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Have a Grizl with the DT Swiss G1800 wheels. Want to run burlier tyres like the Continental's Race Kings (2.0) and have the original G-Bites (45mm) in reserve for some bikepacking. Both to be run tubeless. Can the tubeless tyre switching (swapping a TL tyre with the intent of someday putting it on again) be considered a detrimental practice? Will the tyre the second or third time it is mounted on a wheel be less performant or could one expect problems mounting it?

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  • I just had a nightmare experience with trying to remove Contis GP5000S TL from Giant Carbon rims (road bike). Using good quality plastic levers from Topeak not only have I failed at removing the tyre, but managed to damage the rim in the process. Take away: be very very careful with carbon, I believe that aluminium can take much more punishment. Mar 27 at 11:56

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I have no practical experience with your question. While I’d defer to someone who does, here’s my reasoning. In theory, it is possible that repeated installations might cause wear, especially to the softer of the materials involved. For example, square taper cranks or BB spindles may wear, especially if installed loosely. However, with good materials and barring installation error, we know that you often have to remove and reinstall square taper cranks many, many times to cause wear.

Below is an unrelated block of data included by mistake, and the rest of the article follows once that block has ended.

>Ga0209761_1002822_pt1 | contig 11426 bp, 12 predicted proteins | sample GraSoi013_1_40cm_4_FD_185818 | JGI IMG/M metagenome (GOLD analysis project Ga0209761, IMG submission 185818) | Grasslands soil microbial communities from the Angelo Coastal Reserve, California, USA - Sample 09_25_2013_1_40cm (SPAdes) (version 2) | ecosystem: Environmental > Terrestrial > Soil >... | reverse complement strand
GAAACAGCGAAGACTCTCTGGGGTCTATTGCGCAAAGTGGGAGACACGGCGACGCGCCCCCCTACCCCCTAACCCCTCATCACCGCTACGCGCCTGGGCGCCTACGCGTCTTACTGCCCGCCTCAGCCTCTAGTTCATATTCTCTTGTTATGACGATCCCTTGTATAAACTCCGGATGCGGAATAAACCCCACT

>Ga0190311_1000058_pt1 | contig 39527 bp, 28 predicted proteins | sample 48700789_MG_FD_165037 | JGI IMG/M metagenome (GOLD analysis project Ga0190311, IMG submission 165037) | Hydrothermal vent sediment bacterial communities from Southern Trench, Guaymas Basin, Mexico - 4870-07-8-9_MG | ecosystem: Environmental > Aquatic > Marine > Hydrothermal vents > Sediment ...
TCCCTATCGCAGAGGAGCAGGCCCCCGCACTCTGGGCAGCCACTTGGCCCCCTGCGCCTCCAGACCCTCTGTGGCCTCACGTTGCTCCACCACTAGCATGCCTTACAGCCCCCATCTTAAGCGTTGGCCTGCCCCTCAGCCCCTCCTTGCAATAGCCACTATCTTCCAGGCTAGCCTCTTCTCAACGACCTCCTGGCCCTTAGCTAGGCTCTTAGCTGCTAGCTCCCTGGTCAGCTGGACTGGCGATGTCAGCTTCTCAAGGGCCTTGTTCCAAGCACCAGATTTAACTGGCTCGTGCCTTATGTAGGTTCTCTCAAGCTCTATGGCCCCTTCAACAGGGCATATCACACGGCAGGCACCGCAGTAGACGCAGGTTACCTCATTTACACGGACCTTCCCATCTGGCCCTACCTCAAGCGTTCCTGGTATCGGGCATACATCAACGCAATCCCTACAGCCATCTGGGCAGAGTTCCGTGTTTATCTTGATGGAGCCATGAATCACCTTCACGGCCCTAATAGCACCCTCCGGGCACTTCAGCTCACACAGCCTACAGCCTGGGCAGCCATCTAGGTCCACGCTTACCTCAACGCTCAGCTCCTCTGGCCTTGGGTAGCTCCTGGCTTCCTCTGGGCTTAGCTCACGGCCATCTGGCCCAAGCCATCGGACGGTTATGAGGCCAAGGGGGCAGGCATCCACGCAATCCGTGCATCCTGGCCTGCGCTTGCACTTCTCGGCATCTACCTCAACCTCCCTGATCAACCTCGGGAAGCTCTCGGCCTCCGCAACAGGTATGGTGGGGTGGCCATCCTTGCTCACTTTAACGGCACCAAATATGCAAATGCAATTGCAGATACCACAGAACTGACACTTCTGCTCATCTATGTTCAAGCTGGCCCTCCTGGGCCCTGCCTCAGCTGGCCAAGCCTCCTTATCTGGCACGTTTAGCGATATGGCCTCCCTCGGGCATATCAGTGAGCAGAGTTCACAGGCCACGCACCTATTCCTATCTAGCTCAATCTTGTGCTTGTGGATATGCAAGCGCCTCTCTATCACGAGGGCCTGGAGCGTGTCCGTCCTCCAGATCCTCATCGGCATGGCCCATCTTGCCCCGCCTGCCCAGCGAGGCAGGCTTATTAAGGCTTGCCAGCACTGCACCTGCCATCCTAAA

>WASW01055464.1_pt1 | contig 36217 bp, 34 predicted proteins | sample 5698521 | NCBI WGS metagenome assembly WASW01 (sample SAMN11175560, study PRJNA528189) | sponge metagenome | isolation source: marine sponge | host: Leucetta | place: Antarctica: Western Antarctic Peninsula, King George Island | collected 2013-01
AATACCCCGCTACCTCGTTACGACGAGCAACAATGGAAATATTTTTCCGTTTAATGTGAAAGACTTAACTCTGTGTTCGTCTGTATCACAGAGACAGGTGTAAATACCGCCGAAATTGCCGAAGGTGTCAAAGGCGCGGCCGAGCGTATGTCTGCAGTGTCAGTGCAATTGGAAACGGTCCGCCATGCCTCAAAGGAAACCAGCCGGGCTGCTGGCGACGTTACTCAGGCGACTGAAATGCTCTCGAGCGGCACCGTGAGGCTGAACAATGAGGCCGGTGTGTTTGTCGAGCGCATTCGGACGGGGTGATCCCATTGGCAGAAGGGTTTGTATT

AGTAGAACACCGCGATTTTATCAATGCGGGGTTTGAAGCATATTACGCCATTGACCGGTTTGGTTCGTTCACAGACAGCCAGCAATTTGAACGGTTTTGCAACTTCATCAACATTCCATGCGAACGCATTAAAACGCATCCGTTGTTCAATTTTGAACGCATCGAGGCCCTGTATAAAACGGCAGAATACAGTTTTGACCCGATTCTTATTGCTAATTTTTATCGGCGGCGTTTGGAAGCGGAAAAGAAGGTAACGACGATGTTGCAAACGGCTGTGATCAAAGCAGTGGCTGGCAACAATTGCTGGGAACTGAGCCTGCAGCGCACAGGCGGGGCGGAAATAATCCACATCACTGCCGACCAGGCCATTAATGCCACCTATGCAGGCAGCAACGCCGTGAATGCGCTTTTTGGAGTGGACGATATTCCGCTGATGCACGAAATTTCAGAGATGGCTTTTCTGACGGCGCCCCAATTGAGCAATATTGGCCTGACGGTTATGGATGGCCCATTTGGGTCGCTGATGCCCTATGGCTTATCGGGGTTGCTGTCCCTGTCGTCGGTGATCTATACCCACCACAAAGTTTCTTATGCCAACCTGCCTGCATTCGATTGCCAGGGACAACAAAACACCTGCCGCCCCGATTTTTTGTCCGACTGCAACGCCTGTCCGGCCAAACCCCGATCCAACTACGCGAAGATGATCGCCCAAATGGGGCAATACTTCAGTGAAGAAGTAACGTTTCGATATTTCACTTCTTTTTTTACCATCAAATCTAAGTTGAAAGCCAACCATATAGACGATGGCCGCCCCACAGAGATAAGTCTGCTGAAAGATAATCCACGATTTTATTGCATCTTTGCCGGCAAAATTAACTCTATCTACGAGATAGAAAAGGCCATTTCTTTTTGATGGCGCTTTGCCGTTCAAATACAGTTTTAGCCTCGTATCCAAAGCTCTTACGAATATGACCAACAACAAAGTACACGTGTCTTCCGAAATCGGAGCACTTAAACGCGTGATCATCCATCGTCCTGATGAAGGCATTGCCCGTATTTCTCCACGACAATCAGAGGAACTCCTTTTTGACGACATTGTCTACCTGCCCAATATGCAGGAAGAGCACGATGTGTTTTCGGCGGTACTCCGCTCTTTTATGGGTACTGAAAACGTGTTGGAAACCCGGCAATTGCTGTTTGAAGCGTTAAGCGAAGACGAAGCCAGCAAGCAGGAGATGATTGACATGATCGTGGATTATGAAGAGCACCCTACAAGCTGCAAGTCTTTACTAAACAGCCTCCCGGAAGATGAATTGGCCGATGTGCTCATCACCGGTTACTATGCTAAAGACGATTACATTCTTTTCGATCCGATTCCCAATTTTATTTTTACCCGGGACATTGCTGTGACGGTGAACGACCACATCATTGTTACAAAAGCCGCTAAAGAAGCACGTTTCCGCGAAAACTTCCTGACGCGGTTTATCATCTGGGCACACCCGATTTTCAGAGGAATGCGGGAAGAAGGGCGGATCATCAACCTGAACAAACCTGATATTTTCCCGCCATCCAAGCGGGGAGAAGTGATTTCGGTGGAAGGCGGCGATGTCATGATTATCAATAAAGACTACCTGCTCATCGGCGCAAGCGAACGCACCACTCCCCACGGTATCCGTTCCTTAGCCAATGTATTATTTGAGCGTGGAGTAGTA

Keep in mind that it's generally expected that many people may replace a tube once or more during a tire's life. If the beads experienced wear from a couple of installations, I would expect manufacturers to have received complaints and to have addressed that issue by now. I have no idea how many times would cause the beads to stretch or to wear, but I expect that if bead wear exists, it would only show after many installations - a few dozen, at least.

I don’t expect aluminum or carbon rims to wear at all from repeated tire installations. Again, I would defer to someone with actual practical experience or lab test results, but it seems extremely unlikely that the rims would wear.

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  • Overall I agree, and running (even puncture-resistant) tubed tyres I'd say you're talking more like 10 tube changes during the life of a tyre, plus anything from swapping for changing riding conditions. I have however had one winter tyre that wouldn't seat properly in its 2nd winter. I got it on once, but after that it always blew off the rim, even at pressures too low to register. I suspect it was marginal to start with, and swapping it on and off was the last straw
    – Chris H
    Mar 2 at 11:20

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